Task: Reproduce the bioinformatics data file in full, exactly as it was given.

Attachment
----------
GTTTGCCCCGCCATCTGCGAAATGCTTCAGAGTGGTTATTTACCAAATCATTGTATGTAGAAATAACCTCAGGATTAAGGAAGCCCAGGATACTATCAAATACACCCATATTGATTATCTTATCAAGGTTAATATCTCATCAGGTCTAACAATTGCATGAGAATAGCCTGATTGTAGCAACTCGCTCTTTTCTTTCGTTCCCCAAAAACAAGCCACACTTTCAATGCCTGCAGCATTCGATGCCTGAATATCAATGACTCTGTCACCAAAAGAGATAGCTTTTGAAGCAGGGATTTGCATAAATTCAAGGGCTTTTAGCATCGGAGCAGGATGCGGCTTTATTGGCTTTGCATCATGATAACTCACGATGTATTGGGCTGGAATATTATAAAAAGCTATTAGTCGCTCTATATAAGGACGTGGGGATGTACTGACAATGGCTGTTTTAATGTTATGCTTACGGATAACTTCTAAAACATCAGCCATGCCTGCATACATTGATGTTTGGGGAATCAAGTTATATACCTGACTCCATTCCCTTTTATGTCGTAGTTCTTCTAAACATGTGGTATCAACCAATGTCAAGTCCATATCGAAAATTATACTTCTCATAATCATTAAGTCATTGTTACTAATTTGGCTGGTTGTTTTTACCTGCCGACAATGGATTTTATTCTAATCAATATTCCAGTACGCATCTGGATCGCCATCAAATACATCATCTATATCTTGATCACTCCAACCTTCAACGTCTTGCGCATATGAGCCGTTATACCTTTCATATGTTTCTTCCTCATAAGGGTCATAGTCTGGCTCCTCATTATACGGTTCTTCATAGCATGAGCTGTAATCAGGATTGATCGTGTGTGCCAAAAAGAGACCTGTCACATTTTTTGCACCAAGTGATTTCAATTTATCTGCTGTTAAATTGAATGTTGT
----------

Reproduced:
GTTTGCCCCGCCATCTGCGAAATGCTTCAGAGTGGTTATTTACCAAATCATTGTATGTAGAAATAACCTCAGGATTAAGGAAGCCCAGGATACTATCAAATACACCCATATTGATTATCTTATCAAGGTTAATATCTCATCAGGTCTAACAATTGCATGAGAATAGCCTGATTGTAGCAACTCGCTCTTTTCTTTCGTTCCCCAAAAACAAGCCACACTTTCAATGCCTGCAGCATTCGATGCCTGAATATCAATGACTCTGTCACCAAAAGAGATAGCTTTTGAAGCAGGGATTTGCATAAATTCAAGGGCTTTTAGCATCGGAGCAGGATGCGGCTTTATTGGCTTTGCATCATGATAACTCACGATGTATTGGGCTGGAATATTATAAAAAGCTATTAGTCGCTCTATATAAGGACGTGGGGATGTACTGACAATGGCTGTTTTAATGTTATGCTTACGGATAACTTCTAAAACATCAGCCATGCCTGCATACATTGATGTTTGGGGAATCAAGTTATATACCTGACTCCATTCCCTTTTATGTCGTAGTTCTTCTAAACATGTGGTATCAACCAATGTCAAGTCCATATCGAAAATTATACTTCTCATAATCATTAAGTCATTGTTACTAATTTGGCTGGTTGTTTTTACCTGCCGACAATGGATTTTATTCTAATCAATATTCCAGTACGCATCTGGATCGCCATCAAATACATCATCTATATCTTGATCACTCCAACCTTCAACGTCTTGCGCATATGAGCCGTTATACCTTTCATATGTTTCTTCCTCATAAGGGTCATAGTCTGGCTCCTCATTATACGGTTCTTCATAGCATGAGCTGTAATCAGGATTGATCGTGTGTGCCAAAAAGAGACCTGTCACATTTTTTGCACCAAGTGATTTCAATTTATCTGCTGTTAAATTGAATGTTGT